In the Spotlight

News & Features

Broken promises lead to war
By Mark Steil and Tim Post
Minnesota Public Radio
September 26, 2002

Attack on New Ulm
Closeup of The Second Battle of New Ulm, by Anton Gag, 1904.
(Courtesy of Brown County Historical Society)

The war spread quickly. The main fighting was in the Minnesota River valley, but extended south to Iowa and west to the Dakotas. Major battle sites included New Ulm, Fort Ridgely, Birch Coulee and Wood Lake.

The war lasted five weeks. U.S. troops finally broke the Dakota offense. It was a bloody end to years of turbulent relations. Dakota spiritual leader Gary Cavendar says one of the great lessons of 1862 is a simple one.

"We should learn that when you make a deal, you're making a deal. And hold to those deals, hold to those issues that you made in that deal," says Cavendar. "No matter if the man carries a rifle or a bow and arrow, you're on equal terms, because you both have something that the other one wants."

The Dakota signed several treaties with the government in the years leading up to the war. They were basically land for money swaps. But the Indians lost faith in the government after it reneged on promises. Six years before the war, a government farming supervisor on the Dakota reservation wrote of the resentment.

Gary Cavendar
Gary Cavendar is a Dakota spiritual leader in Prior Lake, Minn. His great-grandmother was marched, along with thousands of Dakota, to Ft. Snelling after the attacks. Cavendar says his great-grandmother told him horrible stories of what happened on the march. Listen to his story.
(MPR Photo/Tim Post)

"It cannot be wondered at that the Indians are dissatisfied and constantly complaining. They often go as far as to accuse the government of stealing their moneys. Nay, they have at times asserted the same thing of the President and all the officials under him," the report read.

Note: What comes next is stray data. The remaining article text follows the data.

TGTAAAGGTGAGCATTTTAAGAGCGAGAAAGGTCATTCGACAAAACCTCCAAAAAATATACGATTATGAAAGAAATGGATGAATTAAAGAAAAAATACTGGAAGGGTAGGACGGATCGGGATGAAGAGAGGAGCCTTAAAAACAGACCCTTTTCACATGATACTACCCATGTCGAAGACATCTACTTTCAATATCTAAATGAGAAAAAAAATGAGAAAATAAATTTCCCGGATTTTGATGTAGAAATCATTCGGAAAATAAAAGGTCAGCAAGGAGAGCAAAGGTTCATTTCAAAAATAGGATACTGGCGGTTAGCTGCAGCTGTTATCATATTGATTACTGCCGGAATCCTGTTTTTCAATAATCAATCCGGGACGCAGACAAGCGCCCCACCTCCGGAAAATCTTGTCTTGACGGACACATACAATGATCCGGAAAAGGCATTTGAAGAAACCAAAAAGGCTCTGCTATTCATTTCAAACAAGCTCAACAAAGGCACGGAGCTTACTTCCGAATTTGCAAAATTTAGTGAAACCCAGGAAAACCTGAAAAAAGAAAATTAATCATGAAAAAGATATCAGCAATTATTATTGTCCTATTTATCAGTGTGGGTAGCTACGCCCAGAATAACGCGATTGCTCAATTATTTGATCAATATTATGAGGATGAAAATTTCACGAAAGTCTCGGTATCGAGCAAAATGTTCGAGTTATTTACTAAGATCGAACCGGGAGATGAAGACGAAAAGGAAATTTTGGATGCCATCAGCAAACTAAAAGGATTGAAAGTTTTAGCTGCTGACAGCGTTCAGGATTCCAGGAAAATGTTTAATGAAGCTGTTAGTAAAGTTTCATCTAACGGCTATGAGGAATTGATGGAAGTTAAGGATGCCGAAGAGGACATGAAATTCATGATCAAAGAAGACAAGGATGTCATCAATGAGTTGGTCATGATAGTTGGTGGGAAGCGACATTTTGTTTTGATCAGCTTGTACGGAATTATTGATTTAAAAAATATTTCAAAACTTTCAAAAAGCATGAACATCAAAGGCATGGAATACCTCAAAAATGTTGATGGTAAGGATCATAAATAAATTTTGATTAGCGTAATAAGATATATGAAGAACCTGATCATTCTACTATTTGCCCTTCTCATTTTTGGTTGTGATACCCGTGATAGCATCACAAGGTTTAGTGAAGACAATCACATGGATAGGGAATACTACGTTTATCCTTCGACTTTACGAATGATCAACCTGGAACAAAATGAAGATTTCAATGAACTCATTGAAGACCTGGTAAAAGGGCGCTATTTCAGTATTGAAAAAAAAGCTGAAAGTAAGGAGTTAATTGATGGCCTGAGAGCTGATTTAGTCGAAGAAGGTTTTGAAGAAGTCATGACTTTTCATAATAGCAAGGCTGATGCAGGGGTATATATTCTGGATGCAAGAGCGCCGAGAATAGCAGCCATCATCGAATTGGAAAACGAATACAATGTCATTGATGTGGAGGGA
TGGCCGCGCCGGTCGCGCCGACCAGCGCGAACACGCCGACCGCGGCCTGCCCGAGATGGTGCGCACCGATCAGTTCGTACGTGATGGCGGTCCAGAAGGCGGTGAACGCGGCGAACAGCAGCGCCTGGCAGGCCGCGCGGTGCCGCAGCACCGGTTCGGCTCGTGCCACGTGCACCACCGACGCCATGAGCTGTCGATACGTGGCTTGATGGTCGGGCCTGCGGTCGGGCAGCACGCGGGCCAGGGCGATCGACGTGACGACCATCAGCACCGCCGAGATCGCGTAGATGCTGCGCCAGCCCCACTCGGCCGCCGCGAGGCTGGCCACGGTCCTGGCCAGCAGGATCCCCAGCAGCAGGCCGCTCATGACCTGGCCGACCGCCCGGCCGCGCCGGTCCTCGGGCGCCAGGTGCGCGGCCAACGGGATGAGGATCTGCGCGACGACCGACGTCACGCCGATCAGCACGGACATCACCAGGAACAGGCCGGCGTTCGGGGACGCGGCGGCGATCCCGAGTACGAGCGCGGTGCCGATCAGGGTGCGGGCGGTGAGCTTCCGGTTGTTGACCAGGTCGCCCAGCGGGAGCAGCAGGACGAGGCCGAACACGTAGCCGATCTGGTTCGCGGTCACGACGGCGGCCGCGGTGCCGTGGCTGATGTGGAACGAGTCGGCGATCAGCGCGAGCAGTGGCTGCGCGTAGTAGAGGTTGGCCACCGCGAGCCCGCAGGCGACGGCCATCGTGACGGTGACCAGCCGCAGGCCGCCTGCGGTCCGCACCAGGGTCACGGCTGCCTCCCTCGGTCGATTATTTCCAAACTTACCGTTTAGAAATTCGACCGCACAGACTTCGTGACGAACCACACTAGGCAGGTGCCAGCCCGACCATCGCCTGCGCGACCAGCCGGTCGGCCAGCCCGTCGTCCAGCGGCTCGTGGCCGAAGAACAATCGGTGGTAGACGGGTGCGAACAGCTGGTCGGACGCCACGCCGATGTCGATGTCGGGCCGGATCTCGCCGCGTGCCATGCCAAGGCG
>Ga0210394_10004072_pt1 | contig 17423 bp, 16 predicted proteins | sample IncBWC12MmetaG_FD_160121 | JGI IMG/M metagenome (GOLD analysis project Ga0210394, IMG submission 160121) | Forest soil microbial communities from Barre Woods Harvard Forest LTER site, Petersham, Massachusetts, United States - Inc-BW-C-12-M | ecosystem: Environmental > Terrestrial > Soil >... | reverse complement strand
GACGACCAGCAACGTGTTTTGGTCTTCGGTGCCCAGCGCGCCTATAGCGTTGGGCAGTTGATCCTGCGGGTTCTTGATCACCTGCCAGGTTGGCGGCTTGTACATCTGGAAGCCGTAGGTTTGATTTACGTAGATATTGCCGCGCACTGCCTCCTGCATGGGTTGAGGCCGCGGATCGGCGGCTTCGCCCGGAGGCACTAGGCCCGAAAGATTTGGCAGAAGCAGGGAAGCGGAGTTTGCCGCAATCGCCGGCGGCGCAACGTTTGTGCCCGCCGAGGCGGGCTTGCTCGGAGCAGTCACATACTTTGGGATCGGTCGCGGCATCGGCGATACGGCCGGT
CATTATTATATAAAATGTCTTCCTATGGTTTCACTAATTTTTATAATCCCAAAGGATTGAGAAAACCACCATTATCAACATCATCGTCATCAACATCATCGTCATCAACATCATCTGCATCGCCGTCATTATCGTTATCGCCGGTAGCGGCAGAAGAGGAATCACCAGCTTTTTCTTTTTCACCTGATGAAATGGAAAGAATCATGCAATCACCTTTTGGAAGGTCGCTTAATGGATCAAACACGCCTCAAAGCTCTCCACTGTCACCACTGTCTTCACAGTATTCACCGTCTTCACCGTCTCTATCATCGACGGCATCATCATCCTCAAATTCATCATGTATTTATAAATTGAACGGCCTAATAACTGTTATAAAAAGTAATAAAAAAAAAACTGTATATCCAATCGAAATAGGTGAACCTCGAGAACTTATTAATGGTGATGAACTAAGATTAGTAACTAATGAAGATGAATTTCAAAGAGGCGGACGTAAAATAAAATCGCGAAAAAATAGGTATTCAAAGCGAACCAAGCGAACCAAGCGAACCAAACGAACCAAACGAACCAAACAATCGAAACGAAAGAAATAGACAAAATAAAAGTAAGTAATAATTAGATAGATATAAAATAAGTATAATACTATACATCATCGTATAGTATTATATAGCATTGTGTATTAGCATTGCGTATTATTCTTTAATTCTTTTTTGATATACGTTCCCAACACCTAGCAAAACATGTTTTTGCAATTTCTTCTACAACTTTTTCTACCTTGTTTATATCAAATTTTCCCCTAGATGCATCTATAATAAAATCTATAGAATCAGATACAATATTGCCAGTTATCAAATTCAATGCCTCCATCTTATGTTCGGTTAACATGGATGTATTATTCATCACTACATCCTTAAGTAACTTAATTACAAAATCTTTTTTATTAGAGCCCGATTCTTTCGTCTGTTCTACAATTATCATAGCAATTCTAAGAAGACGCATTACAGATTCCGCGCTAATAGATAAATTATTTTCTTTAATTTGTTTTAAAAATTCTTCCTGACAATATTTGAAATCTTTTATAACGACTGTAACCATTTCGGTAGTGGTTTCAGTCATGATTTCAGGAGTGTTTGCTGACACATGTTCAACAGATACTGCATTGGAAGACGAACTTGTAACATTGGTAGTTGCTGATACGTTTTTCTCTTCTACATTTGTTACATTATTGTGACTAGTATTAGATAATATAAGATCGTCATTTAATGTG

Indians were not the only ones to condemn goverment treatment of the Dakota and other tribes. In 1867, Congress set up something called the Indian Peace Commission. Among its members was the famous Civil War general William Sherman.

In its report to the president, the commission said the federal government had treated Indians unjustly. One passage was especially critical of the federal bureaucrats who doled out the money and goods promised by treaty.

"That there are many bad men connected with the service cannot be denied. The records are abundant to show that gents have pocketed the funds appropriated by the government, and driven the Indians to starvation. It cannot be doubted that Indian wars have originated from this cause. The Sioux War in Minnesota is supposed to have been produced in this way," the commission report said.

But in Minnesota, after the war there was no sympathetic ear for the Indians. There was no acknowledgement of the role that broken treaties and corrupt bureaucrats played in the war. When the fighting ended, the worst was still ahead for the Dakota. They lost the war and would soon lose their nation.

More from MPR
  • Next: Hundreds of settlers killed in attacks
  • Back to main page